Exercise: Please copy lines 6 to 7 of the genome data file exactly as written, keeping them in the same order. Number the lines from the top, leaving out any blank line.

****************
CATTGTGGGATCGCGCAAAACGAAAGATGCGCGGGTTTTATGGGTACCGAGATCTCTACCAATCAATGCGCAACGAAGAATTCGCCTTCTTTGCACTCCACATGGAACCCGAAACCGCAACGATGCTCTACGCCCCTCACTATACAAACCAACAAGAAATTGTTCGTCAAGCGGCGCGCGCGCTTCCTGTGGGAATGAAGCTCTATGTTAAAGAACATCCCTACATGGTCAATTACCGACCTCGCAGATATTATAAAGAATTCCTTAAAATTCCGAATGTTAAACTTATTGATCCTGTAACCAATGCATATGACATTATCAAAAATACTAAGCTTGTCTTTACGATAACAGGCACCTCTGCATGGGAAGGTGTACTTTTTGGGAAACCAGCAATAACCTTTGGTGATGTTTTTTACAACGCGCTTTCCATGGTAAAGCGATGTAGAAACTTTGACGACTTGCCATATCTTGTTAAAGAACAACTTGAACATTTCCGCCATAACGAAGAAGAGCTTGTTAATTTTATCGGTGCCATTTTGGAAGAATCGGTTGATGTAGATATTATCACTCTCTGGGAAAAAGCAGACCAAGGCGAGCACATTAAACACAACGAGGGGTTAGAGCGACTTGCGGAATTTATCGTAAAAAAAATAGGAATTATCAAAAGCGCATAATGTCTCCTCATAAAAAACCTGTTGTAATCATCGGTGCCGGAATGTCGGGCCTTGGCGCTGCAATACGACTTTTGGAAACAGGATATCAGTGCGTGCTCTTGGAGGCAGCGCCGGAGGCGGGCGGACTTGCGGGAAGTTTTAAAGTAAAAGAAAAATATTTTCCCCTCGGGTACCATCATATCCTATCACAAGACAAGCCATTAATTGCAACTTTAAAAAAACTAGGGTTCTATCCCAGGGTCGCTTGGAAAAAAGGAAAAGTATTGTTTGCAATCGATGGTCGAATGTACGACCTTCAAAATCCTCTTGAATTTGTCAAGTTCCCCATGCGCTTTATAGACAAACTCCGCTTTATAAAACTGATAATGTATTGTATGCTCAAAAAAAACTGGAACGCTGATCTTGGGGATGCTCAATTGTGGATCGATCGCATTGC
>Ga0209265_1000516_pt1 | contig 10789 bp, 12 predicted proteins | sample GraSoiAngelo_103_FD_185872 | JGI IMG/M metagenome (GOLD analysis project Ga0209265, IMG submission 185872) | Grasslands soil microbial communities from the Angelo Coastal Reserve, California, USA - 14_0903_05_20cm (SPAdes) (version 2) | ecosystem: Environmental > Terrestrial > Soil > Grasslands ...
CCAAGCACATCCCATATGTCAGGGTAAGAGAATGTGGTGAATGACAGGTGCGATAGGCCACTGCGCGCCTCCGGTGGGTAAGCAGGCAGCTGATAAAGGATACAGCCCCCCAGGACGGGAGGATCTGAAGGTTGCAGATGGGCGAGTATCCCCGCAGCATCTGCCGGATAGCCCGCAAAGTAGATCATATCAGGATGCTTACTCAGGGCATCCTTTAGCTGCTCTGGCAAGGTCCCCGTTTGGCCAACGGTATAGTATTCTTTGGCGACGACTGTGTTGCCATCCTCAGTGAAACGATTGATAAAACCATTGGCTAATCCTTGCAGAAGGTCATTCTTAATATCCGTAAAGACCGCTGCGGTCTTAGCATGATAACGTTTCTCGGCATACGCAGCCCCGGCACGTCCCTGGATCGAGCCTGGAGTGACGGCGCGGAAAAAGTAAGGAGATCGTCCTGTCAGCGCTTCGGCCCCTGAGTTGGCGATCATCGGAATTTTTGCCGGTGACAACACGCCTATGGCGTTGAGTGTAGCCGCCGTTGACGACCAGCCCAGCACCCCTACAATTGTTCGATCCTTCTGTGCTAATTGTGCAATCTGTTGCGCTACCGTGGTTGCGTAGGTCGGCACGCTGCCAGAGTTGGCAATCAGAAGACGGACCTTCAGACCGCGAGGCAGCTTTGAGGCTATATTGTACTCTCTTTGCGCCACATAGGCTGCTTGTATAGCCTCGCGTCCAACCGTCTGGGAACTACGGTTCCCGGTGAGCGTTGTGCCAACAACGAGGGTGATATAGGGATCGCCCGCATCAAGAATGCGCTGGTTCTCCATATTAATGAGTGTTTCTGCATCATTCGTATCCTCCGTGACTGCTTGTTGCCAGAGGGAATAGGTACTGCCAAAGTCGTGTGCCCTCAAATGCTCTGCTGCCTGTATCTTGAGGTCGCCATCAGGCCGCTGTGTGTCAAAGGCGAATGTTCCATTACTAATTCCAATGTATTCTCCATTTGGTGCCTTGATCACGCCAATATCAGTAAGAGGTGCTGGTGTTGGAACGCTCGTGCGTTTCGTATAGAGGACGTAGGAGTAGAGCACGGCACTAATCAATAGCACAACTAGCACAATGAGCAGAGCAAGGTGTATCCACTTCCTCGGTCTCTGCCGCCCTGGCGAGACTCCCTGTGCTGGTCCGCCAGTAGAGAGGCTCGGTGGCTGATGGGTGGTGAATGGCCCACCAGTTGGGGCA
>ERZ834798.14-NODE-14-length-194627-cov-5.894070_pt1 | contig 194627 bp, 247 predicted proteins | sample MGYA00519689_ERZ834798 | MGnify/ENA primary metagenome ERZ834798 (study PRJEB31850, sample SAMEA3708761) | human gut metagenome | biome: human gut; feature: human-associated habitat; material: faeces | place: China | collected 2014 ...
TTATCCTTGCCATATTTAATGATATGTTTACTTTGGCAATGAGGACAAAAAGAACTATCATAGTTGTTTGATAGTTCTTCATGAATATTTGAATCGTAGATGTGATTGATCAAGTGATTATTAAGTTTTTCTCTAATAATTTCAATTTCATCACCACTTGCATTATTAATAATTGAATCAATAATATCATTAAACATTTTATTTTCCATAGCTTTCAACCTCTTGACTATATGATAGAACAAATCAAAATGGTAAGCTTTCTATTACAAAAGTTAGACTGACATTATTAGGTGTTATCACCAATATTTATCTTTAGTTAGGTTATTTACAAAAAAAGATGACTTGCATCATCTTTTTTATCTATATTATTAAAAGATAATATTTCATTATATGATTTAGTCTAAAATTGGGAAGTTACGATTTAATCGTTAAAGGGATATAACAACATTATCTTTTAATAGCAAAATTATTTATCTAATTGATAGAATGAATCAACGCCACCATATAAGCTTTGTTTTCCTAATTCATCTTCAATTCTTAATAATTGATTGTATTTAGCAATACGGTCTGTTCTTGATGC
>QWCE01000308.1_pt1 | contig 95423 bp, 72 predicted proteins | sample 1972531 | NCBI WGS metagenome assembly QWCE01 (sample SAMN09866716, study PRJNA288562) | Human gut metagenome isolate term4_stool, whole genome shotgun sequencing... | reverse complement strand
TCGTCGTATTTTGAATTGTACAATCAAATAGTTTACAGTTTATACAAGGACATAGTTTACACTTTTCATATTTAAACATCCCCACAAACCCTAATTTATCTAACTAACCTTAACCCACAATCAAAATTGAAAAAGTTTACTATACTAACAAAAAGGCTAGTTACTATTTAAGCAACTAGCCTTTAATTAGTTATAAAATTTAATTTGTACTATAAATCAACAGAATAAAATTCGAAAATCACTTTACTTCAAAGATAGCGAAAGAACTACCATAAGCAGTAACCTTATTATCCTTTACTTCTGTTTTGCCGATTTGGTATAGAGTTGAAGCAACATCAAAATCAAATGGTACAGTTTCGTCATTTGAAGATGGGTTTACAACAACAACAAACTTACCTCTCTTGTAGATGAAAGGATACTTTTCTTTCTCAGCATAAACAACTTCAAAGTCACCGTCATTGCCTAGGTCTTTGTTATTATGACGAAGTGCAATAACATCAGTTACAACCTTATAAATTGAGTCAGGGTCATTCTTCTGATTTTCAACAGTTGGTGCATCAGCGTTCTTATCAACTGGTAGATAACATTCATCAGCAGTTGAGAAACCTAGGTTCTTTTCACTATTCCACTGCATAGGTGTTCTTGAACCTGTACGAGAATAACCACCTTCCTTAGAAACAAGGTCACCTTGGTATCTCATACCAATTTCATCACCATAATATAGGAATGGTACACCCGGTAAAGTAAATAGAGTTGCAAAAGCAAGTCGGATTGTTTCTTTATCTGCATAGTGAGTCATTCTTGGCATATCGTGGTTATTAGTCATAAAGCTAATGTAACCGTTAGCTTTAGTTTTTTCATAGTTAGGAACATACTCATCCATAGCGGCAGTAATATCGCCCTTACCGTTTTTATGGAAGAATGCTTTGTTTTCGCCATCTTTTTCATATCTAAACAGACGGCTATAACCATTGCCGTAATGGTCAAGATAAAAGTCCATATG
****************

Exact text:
>QWCE01000308.1_pt1 | contig 95423 bp, 72 predicted proteins | sample 1972531 | NCBI WGS metagenome assembly QWCE01 (sample SAMN09866716, study PRJNA288562) | Human gut metagenome isolate term4_stool, whole genome shotgun sequencing... | reverse complement strand
TCGTCGTATTTTGAATTGTACAATCAAATAGTTTACAGTTTATACAAGGACATAGTTTACACTTTTCATATTTAAACATCCCCACAAACCCTAATTTATCTAACTAACCTTAACCCACAATCAAAATTGAAAAAGTTTACTATACTAACAAAAAGGCTAGTTACTATTTAAGCAACTAGCCTTTAATTAGTTATAAAATTTAATTTGTACTATAAATCAACAGAATAAAATTCGAAAATCACTTTACTTCAAAGATAGCGAAAGAACTACCATAAGCAGTAACCTTATTATCCTTTACTTCTGTTTTGCCGATTTGGTATAGAGTTGAAGCAACATCAAAATCAAATGGTACAGTTTCGTCATTTGAAGATGGGTTTACAACAACAACAAACTTACCTCTCTTGTAGATGAAAGGATACTTTTCTTTCTCAGCATAAACAACTTCAAAGTCACCGTCATTGCCTAGGTCTTTGTTATTATGACGAAGTGCAATAACATCAGTTACAACCTTATAAATTGAGTCAGGGTCATTCTTCTGATTTTCAACAGTTGGTGCATCAGCGTTCTTATCAACTGGTAGATAACATTCATCAGCAGTTGAGAAACCTAGGTTCTTTTCACTATTCCACTGCATAGGTGTTCTTGAACCTGTACGAGAATAACCACCTTCCTTAGAAACAAGGTCACCTTGGTATCTCATACCAATTTCATCACCATAATATAGGAATGGTACACCCGGTAAAGTAAATAGAGTTGCAAAAGCAAGTCGGATTGTTTCTTTATCTGCATAGTGAGTCATTCTTGGCATATCGTGGTTATTAGTCATAAAGCTAATGTAACCGTTAGCTTTAGTTTTTTCATAGTTAGGAACATACTCATCCATAGCGGCAGTAATATCGCCCTTACCGTTTTTATGGAAGAATGCTTTGTTTTCGCCATCTTTTTCATATCTAAACAGACGGCTATAACCATTGCCGTAATGGTCAAGATAAAAGTCCATATG